JONES: 3 Reasons Men Dream Of Ancient Rome

Greg Jones Freelance Writer
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Unless you’ve been under a rock the last couple of weeks, you’ve likely heard about the Roman Empire trend on TikTok, in which women are shocked to learn that their husbands and boyfriends spend a disproportionate amount of time thinking about, well, the Roman Empire.

One of the more popular videos has over five million views and the trend has inspired countless other women to ask the men in their lives how often they ponder the greatness of Rome.

I personally have been asked no fewer than ten times, by various people, how often I think about it, and my answer is always the same: daily. It doesn’t hurt that my various text threads and Twitter group chats frequently share Roman-themed jokes and memes. As long as my phone is in my hand, Rome is on my mind.

And I think I know why.

There is much to admire about the ancient world, and so much to despise about the modern world, and it is at these intersections that Rome’s resurgent popularity lies.

Specifically, there are three reasons I believe Ancient Rome is so back.

Men crave greatness

We demand it from our football teams, our politicians (yes, we are often stupid) and our children.

Greatness can mean many things, of course, but it generally refers to achievement or dominance of a particular arena, both of which are derided these days as products of misogyny.

We desire competition and often go to great lengths to discover “what we are made of,” yet the society in which we currently find ourselves considers such masculine instincts to be “toxic.”

So who can blame us if our minds naturally harken back to a time when men were at their most? Be it marching in legions to conquer exotic lands, outmaneuvering your enemies in the Senate or battling to the death in an arena to the roar of bloodthirsty spectators, Ancient Rome has plenty to offer in terms of personal greatness.

And in an era where achievement is demonized, men long for an era when it was prized.

Men seek brotherhood

Such bonding, however, is becoming more difficult in an increasingly virtual world.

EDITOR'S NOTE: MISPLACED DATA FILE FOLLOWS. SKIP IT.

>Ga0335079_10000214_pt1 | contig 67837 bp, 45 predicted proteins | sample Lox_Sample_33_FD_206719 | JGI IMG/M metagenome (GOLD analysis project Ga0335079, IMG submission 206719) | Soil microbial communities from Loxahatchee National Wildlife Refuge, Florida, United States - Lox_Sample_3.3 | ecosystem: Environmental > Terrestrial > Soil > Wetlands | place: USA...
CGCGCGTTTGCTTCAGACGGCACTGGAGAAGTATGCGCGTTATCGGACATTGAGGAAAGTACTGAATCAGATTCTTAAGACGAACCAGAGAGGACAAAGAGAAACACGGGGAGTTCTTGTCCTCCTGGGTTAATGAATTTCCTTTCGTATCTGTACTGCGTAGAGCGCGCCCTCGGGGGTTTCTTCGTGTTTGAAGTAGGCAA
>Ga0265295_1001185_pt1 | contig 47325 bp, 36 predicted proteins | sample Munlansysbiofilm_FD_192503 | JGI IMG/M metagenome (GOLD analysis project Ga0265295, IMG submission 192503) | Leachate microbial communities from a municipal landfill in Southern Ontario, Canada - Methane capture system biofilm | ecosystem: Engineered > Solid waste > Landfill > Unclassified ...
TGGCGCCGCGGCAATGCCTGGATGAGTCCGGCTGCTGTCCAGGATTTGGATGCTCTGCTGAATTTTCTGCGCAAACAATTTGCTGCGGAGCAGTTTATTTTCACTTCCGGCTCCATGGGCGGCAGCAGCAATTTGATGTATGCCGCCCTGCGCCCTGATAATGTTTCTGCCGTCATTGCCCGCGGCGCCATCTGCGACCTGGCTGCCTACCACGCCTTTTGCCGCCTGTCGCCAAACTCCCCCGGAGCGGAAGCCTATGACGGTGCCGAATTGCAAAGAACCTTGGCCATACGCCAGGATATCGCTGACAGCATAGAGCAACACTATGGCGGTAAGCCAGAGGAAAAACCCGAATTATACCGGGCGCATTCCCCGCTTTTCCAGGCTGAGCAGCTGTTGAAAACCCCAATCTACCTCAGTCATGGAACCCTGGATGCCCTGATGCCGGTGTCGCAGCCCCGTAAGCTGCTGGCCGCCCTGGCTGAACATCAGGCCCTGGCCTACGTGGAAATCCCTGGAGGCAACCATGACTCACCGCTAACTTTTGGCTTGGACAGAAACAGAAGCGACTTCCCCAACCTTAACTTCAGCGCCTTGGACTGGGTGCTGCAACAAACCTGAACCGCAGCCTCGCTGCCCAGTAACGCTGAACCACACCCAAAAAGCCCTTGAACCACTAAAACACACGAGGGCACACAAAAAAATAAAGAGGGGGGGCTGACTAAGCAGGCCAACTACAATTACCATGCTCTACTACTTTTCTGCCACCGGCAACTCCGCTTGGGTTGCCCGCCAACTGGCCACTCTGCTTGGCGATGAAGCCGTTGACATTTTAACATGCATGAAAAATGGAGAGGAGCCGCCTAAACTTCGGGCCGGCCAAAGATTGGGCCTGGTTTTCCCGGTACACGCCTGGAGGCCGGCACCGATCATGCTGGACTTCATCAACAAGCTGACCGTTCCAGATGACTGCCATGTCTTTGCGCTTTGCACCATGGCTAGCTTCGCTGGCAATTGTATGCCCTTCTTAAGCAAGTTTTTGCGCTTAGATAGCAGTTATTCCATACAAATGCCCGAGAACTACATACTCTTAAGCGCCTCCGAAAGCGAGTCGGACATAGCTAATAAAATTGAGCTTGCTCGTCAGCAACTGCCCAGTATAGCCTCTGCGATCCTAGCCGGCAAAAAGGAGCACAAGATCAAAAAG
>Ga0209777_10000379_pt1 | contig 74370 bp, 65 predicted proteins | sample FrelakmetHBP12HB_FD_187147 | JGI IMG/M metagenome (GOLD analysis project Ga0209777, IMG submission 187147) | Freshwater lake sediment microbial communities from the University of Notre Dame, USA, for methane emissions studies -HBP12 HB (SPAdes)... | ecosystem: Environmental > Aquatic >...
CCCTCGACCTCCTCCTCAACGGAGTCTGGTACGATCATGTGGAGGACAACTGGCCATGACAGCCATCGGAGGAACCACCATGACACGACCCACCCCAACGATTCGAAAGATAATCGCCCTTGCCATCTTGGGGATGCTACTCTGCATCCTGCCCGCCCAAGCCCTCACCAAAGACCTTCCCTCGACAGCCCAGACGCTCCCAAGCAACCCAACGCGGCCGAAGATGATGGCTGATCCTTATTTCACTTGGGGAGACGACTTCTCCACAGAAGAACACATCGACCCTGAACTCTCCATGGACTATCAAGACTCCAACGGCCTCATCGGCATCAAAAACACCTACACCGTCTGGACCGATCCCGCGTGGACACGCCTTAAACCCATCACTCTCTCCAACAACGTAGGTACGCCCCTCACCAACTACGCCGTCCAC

I’ve yet to analyze the demographics, but in my own (admittedly anecdotal) experience the men fawning over Rome’s glory days fall into two camps: they are either older millennials or members of the Greatest Generation. And by that I mean Gen X, of course. This makes sense when you consider that, although the virtual world isn’t exactly foreign to us, in too many ways it rings hollow. We grew up playing video games, sure, if it was pouring rain out or too late at night (at least until we discovered girls). 

But our fondest memories were not made in front of a screen. Rather, they were largely forged by bruising our bodies alongside our best friends. Be it backyard football games or questionable bicycle ramps, there’s an irreplaceable bond that comes with shared physical pain.

Which is why the growing disdain for personal interaction brought about by COVID, social media and the Metaverse is alienating to so many of us. It’s not that we are Luddites, but rather that we prefer the real over the artificial.

A natural reaction to false progress is a pivot toward tradition, and few eras evoke the longing to RETVRN like Ancient Rome does.

As Jeremy Armstrong notes in the Journal of Ancient History, “Family bonds, and particularly fraternal relationships, play key roles in many of the narratives relating to Rome’s Regal and early Republican periods. In particular, the literary sources for these periods are full of references to brothers standing side by side, fighting for, and in many ways embodying (sometimes quite literally), the various social and political entities which were struggling for supremacy in archaic Latium.”

Some things, it seems, never change, and if you’re seeking shining examples of fraternity, it’s hard to beat the greatest empire the world has ever known.

Men must dream

For a long time America fulfilled our need to dream, as the cultural explosion at the beginning of the twentieth century produced no shortage of heroes and myths with which to identify.

But those days seem a distant memory. What works of real value has Hollywood, or the arts in this country in general, produced recently? Hardly anything as far as I can tell. Rather, we are subjected to countless comic book adaptations and endless reboots of exhausted franchises, creating a cultural vacuum longing to be filled.

Few eras offer a more viable substitute than do Rome’s glory days. While the Empire is in many ways infamous for its debauchery and excesses, those were largely relegated to societal elites (sound familiar?). The culture Rome produced, however, is unrivaled and lives on to this day, from art to architecture to language to law. How can we be faulted for admiring the West’s foundations, even as the West itself crumbles?

As the modern world fails to inspire devotion to our own civilization, it’s only natural that we seek those feelings out elsewhere. And what could possibly compete with Rome, the genesis of the cultural greatness currently being tossed aside like trash by a West that has lost its way.

I submit that if anything, we think about Rome too little in this post-Hollywood era.

Simply put, as guys like myself see our own nation, largely modeled after Rome herself, decline into depravity, it’s difficult to resist looking back and dreaming about what our ideals can achieve when unencumbered by modernity’s psychoses.

And if that strikes some women as strange, just know the feeling is mutual. We think yoga is weird and pumpkin spice is gross as hell.

Greg Jones is a conservative freelance writer and blogger.

The views and opinions expressed in this commentary are those of the author and do not reflect the official position of the Daily Caller.